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The Word on the Street: Talking to Strangers

For one week our reporter said 'hi' to every person she saw. Shame on those of you who ignored her.

 by Mani O'Brien
 published on Thursday, February 9, 2006

Mani O'Brien greeted every stranger she saw for a week. Here she acosts CIS sophomore David McKenzie at the grocery store where they chat about how hard it is to make friends with strangers. The experiment gave O'Brien's confidence a boost.
Tiffany Tcheng / STATE PRESS MAGAZINE
Mani O'Brien greeted every stranger she saw for a week. Here she acosts CIS sophomore David McKenzie at the grocery store where they chat about how hard it is to make friends with strangers. The experiment gave O'Brien's confidence a boost. "The people I met all week left me with a grin on my face," she says.
 

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When you pass a stranger in a parking lot, the grocery store or in a class, most likely -- if you are anything like me -- you glance away, failing to acknowledge the presence of the other person, even if you are standing three feet away.

Maybe I'm too over-analytical and eager to please, a couple of my obsessive Virgo tendencies, but this situation bothers me every time it happens. So for one week, I did the unthinkable -- I made eye contact and actually said "hello" to complete strangers everywhere I went. And to my surprise, people did not think I was crazy.

During my week of friendly greetings, I found it challenging to remember to actually say "hello."

Typically, my routine for passing strangers consists of a quick moment of eye contact, then a glance to the side, followed by a quick look back at the stranger with a small smile, ending with the permanent gaze at the ground.

By the end of the week, I was going out of my way to say "hi" to anyone who passed me, even if they were riding swiftly by on a bike or trying avoiding eye contact altogether.

Rita Archaubault, a licensed counselor at ASU, says she encourages students to say "hello" to one other.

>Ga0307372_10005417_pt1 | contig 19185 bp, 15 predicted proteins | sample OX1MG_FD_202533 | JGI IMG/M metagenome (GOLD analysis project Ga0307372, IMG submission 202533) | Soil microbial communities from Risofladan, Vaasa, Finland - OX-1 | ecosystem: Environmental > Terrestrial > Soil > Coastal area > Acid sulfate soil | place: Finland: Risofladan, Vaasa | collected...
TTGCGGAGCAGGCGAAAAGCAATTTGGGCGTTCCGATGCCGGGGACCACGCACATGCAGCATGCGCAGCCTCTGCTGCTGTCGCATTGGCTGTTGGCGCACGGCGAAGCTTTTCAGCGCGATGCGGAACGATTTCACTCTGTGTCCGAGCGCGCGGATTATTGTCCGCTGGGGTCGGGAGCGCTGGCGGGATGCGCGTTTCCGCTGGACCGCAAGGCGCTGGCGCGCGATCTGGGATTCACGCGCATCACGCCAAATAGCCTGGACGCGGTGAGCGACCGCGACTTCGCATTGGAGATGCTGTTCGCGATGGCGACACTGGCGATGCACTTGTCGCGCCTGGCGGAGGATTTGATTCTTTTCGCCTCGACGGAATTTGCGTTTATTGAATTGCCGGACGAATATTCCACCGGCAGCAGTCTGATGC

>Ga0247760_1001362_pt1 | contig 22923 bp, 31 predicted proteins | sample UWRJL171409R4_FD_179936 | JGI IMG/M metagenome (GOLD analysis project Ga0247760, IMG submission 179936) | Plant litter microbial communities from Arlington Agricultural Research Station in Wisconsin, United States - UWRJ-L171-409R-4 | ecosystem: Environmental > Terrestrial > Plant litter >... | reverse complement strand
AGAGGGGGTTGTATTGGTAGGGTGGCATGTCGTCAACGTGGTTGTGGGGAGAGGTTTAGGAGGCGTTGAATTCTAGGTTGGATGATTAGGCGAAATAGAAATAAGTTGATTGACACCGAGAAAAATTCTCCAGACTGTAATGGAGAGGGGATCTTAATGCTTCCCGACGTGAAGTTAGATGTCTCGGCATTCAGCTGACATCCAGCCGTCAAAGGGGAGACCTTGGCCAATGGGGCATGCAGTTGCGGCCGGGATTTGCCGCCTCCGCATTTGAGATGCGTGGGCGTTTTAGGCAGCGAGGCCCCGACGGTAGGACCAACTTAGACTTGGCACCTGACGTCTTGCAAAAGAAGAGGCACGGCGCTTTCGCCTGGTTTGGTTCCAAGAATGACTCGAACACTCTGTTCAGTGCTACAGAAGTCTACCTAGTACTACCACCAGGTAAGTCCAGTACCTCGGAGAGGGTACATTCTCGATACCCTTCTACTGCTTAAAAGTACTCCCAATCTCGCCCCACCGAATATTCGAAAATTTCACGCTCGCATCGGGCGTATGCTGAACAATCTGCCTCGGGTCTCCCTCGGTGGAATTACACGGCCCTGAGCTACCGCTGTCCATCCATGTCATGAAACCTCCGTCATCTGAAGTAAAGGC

"It's common sense," Archaubault says. "It's certainly more engaging than a stoneface and silence."

Archaubualt reminded me of my first two years of college, when I used to go for a full day of classes without saying a word all day, despite being in the presence of hundreds of people.

"When you say 'hi' you are more apt to becoming engaged with people," Archaubault says. "Most people will respond to a smile or kind word."

What Archaubault says is so true, and yet so many of us live our public lives in isolation. It sounds simple enough, and yet, it's so common to endure awkward silence even in crowded rooms. To break the silence, keep the following in mind:

Approach really counts. Over the course of my week, I experimented with many different types of greetings. At the beginning I was most comfortable with a shy, nearly inaudible "hello." I typically received a head-nod or smile in return.

Seeking more of a reaction, I progressed to a laid-back, "Hey, how's it going?" and even high-pitched chirps of "Hi!"

The result: people love a shrill "hello" over a muffled one. Making an idiot out of myself was completely worth the reaction that I got. The most important lesson I learned was that if you are confident, or at least act like you are, people will take your lead and say "hello" right back.

Time and place matter. The most challenging place to say "hi" to people was at ASU during the day. I didn't anticipate that trying to make eye contact in a sea of students would be so difficult. Some people ignored me altogether, especially if I was standing alone. Others gave me a puzzled "Do I know you?" look and a quick smile.

I was shocked when a guy who I had made eye contact with actually said hello first. He even followed up with a warm "How are you?" in the two seconds it took as we shuffled past each other at the door of the Memorial Union.

As unfriendly as ASU can be during the day, the campus transforms at night. Women walking side by side gave me warm greetings. Even people walking past me 10 feet away and riding past me on skateboards would send a kind "hello" my way.

The best place to say hello to strangers was the grocery store. I found myself in the cereal aisle with David McKenzie, a computer information systems sophomore, along with two other men -- strangers to both of us -- talking about pineapple juice.

People don't treat you like a weirdo -- at least not the majority of them. I have to admit that some people intimidate me, like tall, hot guy with chiseled features and gorgeous body who brushed past me in a parking lot. My stomach knotted up before I casually threw a hello his way. When he said "hello" back to me, my fears melted away into giddy satisfaction.

This handsome stranger, like most of the other people I met all week, left me with a grin on my face and a boost of confidence.

Reach the reporter at mani.obrien@asu.edu.



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